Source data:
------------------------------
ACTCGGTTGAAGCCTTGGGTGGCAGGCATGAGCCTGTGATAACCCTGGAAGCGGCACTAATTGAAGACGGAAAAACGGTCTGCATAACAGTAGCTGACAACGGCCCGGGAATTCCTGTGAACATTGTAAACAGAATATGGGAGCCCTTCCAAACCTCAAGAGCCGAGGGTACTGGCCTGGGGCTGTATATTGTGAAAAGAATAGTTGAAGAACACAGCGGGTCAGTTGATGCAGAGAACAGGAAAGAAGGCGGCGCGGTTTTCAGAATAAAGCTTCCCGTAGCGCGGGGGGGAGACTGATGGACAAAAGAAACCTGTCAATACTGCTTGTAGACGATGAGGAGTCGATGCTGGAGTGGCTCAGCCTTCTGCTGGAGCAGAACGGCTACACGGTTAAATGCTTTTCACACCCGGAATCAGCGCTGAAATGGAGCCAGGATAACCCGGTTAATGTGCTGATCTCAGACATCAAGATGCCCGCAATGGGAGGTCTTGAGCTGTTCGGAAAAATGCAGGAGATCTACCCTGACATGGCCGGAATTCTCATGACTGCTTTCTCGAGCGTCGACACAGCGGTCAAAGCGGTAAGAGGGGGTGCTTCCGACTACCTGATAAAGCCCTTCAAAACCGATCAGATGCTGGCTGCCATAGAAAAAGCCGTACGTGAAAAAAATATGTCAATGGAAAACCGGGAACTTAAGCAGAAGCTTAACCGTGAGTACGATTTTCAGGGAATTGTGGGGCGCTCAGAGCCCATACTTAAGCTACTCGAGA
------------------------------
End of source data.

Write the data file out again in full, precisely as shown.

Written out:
ACTCGGTTGAAGCCTTGGGTGGCAGGCATGAGCCTGTGATAACCCTGGAAGCGGCACTAATTGAAGACGGAAAAACGGTCTGCATAACAGTAGCTGACAACGGCCCGGGAATTCCTGTGAACATTGTAAACAGAATATGGGAGCCCTTCCAAACCTCAAGAGCCGAGGGTACTGGCCTGGGGCTGTATATTGTGAAAAGAATAGTTGAAGAACACAGCGGGTCAGTTGATGCAGAGAACAGGAAAGAAGGCGGCGCGGTTTTCAGAATAAAGCTTCCCGTAGCGCGGGGGGGAGACTGATGGACAAAAGAAACCTGTCAATACTGCTTGTAGACGATGAGGAGTCGATGCTGGAGTGGCTCAGCCTTCTGCTGGAGCAGAACGGCTACACGGTTAAATGCTTTTCACACCCGGAATCAGCGCTGAAATGGAGCCAGGATAACCCGGTTAATGTGCTGATCTCAGACATCAAGATGCCCGCAATGGGAGGTCTTGAGCTGTTCGGAAAAATGCAGGAGATCTACCCTGACATGGCCGGAATTCTCATGACTGCTTTCTCGAGCGTCGACACAGCGGTCAAAGCGGTAAGAGGGGGTGCTTCCGACTACCTGATAAAGCCCTTCAAAACCGATCAGATGCTGGCTGCCATAGAAAAAGCCGTACGTGAAAAAAATATGTCAATGGAAAACCGGGAACTTAAGCAGAAGCTTAACCGTGAGTACGATTTTCAGGGAATTGTGGGGCGCTCAGAGCCCATACTTAAGCTACTCGAGA